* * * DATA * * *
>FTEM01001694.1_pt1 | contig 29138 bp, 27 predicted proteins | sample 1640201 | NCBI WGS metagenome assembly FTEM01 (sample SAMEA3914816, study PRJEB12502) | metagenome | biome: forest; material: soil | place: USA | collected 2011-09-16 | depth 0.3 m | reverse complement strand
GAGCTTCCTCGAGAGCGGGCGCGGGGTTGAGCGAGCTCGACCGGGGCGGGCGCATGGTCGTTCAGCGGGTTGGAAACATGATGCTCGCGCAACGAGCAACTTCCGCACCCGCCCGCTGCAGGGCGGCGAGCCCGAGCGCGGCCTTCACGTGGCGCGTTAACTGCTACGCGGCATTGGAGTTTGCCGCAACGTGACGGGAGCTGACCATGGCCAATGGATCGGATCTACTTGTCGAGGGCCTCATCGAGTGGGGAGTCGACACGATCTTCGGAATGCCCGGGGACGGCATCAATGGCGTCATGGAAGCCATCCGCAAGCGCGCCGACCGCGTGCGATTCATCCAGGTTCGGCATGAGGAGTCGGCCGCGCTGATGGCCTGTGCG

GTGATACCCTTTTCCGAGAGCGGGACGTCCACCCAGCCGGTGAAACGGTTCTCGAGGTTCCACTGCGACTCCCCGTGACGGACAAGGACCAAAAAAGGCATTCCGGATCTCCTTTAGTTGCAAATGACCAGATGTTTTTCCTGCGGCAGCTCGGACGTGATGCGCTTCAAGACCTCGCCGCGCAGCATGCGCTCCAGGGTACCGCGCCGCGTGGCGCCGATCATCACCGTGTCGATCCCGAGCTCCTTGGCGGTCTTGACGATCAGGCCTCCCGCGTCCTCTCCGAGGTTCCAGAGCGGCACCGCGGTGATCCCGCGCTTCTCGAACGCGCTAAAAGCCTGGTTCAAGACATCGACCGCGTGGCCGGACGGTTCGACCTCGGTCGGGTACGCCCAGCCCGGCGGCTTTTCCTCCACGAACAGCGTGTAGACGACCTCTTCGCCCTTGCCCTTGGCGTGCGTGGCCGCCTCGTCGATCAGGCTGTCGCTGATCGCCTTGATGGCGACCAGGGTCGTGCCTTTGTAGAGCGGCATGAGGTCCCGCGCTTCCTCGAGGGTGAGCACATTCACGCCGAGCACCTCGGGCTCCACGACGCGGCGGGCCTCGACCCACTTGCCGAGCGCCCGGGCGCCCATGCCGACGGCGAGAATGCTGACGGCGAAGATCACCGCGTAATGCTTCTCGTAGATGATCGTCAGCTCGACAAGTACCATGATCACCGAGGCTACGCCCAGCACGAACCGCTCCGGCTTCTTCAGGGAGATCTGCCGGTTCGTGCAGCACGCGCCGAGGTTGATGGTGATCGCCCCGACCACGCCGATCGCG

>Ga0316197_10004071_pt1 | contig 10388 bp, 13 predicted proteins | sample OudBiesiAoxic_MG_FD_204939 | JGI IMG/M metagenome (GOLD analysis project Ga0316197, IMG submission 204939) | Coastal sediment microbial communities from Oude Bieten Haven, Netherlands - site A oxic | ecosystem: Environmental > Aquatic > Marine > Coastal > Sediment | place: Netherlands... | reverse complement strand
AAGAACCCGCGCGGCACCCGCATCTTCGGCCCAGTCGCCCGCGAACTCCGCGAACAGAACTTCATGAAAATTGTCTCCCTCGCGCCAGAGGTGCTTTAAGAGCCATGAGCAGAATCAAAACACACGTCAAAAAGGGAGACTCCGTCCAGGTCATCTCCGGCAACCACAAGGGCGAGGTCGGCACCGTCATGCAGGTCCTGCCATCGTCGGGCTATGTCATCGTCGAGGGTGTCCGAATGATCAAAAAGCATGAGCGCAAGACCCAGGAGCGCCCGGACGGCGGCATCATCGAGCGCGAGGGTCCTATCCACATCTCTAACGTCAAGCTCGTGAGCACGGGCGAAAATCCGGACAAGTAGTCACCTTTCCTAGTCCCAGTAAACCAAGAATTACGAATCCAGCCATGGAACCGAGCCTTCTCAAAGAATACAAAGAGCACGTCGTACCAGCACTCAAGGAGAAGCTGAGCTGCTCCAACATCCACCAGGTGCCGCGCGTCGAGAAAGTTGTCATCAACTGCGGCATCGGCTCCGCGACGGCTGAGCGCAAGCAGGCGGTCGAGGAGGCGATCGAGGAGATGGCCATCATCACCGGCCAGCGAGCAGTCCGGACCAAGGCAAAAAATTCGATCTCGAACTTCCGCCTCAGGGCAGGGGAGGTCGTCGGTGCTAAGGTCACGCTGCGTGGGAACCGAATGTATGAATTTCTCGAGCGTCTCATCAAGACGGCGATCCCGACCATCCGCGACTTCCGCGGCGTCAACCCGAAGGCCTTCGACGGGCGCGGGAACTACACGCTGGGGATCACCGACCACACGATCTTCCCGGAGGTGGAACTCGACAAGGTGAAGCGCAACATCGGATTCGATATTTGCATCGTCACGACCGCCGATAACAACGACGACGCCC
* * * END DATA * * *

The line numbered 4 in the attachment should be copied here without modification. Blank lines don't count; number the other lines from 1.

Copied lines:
>Ga0316197_10004071_pt1 | contig 10388 bp, 13 predicted proteins | sample OudBiesiAoxic_MG_FD_204939 | JGI IMG/M metagenome (GOLD analysis project Ga0316197, IMG submission 204939) | Coastal sediment microbial communities from Oude Bieten Haven, Netherlands - site A oxic | ecosystem: Environmental > Aquatic > Marine > Coastal > Sediment | place: Netherlands... | reverse complement strand